My first year in real estate was really tough, but I knew what I was working towards. I knew that if I hung in there, continued to learn and surrounded myself with people who were successful, I would also see success. Today, I have new goals and I continue to learn and grow. I celebrate my successes along the way, but there is no final destination. It’s all about the challenge of reaching that next goal.

Q: What are the qualities a young professional needs to be successful in your industry?

A: In real estate, you have to actually like people. If you don’t like dealing with emotions and the idiosyncrasies of each individual, you are not going to enjoy being a Realtor. The buying and selling of property is typically the largest transaction most people ever make, and they don’t do it every day. They are typically buying or selling their home every 6-10 years. In this type of high dollar transaction, where neither party is familiar with all the steps, emotions can run high. The better you can see through the stress and emotions to help guide your clients in those moments, the better agent you will be.

Q: What advice would you give to a young professional just starting their career?

A: If you are just starting a career in real estate, surround yourself with successful Realtors. Join a brokerage that has a strong education program and attend as many classes as you can. Be prepared to financially support yourself through other means for the first year. Most agents do not last past that first year for that very reason. You need to be able to spend the time and effort pushing the boulder up the hill that first year.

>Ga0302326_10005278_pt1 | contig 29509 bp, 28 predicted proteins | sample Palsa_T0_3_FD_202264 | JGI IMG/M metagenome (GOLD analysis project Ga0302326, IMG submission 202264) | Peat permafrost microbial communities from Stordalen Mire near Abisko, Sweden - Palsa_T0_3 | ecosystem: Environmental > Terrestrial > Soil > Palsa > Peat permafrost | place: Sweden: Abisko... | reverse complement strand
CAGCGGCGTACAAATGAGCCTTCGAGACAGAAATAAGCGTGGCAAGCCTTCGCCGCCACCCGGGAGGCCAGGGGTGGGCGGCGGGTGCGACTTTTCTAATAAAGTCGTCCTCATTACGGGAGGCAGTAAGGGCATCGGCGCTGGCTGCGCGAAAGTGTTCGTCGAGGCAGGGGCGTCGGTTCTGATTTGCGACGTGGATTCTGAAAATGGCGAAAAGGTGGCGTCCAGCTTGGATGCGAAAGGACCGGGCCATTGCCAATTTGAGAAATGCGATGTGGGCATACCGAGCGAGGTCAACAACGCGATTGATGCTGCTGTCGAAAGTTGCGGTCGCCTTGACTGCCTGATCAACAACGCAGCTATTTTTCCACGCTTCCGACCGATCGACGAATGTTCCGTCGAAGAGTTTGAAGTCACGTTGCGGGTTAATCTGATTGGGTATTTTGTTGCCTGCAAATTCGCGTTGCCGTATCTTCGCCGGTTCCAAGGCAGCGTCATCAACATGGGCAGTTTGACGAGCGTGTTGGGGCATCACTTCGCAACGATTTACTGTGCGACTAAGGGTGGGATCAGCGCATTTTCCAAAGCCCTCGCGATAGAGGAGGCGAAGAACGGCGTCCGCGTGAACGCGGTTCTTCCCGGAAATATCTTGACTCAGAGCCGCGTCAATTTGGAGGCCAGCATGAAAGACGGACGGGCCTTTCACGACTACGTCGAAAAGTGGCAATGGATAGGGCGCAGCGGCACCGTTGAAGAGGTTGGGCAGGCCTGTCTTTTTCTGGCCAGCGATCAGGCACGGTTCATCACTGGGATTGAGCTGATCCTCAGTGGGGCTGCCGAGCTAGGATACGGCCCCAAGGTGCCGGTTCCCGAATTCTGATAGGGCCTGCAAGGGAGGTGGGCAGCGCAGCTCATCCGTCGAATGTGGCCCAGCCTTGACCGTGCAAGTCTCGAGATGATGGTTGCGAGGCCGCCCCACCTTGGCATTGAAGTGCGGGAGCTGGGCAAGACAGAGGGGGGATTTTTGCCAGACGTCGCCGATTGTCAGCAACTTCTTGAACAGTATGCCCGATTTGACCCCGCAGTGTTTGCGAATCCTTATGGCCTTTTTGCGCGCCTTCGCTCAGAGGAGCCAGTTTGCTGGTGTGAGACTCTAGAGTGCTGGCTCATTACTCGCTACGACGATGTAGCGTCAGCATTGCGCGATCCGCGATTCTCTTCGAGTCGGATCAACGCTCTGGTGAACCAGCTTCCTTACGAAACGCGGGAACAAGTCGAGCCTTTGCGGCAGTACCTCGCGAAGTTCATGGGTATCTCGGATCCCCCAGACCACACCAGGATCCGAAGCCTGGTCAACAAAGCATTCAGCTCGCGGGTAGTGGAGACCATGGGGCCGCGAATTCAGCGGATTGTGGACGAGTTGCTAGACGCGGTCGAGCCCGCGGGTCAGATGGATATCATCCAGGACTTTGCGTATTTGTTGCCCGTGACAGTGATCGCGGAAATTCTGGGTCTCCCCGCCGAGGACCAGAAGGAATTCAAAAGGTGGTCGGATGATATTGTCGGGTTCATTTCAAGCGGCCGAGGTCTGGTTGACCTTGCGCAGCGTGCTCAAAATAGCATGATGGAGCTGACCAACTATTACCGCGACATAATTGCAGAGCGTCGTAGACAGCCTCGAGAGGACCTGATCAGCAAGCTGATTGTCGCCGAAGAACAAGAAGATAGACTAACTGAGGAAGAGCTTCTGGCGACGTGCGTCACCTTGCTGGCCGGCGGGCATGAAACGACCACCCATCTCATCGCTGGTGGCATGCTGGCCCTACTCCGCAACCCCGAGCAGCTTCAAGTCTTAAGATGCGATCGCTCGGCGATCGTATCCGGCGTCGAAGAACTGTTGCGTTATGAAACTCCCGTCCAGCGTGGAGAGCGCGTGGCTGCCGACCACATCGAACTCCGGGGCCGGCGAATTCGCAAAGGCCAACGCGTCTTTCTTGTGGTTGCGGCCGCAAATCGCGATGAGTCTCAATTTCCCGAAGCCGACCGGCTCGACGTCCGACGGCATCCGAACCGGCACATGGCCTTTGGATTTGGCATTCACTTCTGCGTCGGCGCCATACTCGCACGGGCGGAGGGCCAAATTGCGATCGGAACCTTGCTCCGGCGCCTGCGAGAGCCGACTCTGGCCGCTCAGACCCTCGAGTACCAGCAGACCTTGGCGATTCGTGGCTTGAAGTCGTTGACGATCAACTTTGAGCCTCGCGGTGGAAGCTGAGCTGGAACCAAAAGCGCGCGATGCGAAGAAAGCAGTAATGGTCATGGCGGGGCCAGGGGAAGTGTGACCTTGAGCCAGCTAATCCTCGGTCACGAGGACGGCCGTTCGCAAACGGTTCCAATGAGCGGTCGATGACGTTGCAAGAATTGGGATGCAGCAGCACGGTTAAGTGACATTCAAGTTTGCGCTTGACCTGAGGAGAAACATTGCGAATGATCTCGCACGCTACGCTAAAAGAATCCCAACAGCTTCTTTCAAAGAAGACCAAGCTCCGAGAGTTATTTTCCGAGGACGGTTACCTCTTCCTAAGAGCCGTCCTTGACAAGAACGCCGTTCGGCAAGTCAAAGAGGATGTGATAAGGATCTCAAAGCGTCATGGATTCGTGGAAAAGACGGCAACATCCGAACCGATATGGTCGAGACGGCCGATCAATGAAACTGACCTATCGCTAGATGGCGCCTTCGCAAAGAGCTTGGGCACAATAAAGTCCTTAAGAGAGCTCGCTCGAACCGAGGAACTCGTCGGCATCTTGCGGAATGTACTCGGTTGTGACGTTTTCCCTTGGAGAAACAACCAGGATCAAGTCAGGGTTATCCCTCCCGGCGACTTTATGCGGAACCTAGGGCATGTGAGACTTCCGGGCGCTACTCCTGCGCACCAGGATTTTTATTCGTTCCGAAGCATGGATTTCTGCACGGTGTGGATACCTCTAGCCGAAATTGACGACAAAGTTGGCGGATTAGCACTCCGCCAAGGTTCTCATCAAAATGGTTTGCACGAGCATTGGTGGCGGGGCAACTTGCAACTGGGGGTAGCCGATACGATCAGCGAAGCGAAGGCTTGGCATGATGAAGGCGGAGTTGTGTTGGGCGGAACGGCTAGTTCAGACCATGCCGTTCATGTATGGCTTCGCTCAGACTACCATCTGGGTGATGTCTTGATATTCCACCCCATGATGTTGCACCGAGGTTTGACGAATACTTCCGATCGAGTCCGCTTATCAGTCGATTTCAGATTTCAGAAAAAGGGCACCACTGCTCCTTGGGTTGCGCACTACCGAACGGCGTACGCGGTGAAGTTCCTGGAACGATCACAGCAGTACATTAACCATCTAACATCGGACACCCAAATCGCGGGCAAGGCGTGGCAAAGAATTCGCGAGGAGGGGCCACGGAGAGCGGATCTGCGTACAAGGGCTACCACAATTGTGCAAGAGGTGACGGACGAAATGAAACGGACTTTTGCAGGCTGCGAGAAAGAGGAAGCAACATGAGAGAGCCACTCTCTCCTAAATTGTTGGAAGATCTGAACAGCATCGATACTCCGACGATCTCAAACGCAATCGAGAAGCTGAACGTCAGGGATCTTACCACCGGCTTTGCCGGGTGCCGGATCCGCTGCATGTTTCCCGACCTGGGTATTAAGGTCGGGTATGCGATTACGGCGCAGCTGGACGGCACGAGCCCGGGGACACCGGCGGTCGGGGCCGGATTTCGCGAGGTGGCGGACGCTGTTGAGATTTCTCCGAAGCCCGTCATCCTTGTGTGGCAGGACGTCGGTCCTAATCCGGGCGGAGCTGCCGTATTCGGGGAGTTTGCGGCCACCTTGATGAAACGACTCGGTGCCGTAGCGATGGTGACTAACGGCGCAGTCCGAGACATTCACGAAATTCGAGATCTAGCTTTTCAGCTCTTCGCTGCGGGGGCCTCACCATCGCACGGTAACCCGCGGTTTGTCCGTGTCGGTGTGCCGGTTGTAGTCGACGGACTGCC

When I was in my 20’s and even my 30’s, I hated it when people said to "follow my heart" and I would find what I love to do. It was such an intangible response and it didn’t give me any of the direction I was looking for. For anyone feeling like they have no direction, thinking they don’t know what their next step should be, or they are frustrated that they keep circling back to the same thing over and over, here’s what I’d tell them:

  1. Take a deep breath. If you make plans and goals under stress or out of fear, they will not be healthy goals. Get yourself centered and know that you don’t have to figure out the next 10 years today. You just have to figure out your next step. Literally, your next step of putting your right foot in front of your left.

  2. No one is going to be able to tell you exactly what you should do. You can absolutely go to people you trust for advice, but no one is in your head. No one knows your real dreams. Only you can make the best choice for you. Once you realize no one is going to give you all the answers, you can educate yourself and figure out the best answers for you.

  3. Don’t burn a bridge. Treat others with compassion. They may be the one behind the desk at your interview five years down the road.

  4. Get yourself a coach and read/listen to business or educational books! The most successful people I know continually learn and push themselves. Professional athletes have coaches for each individual part of their game. To think we can go through life without the help of a coach or mentor is arrogant. We all have blind spots.

Q: How do you find work / life balance?

A: I don’t like the phrase “work/life balance.” For me, work is an integrated part of my life. My kids, husband, and friends are all part of my life as well. There is a time to work and there is a time for play and family. I do believe in making sure the people around me know they are loved and are important to me. If my kids walk into my office at home and their need is more important in that moment, I make time for them. If my client is having a crisis, I make time for them. I guess it is a balance, but it’s not about 50/50. It’s about giving 100% to what is important in that moment.

Thank you, Deborah, for sharing your insight and journey.


Well, that’s all I have for now.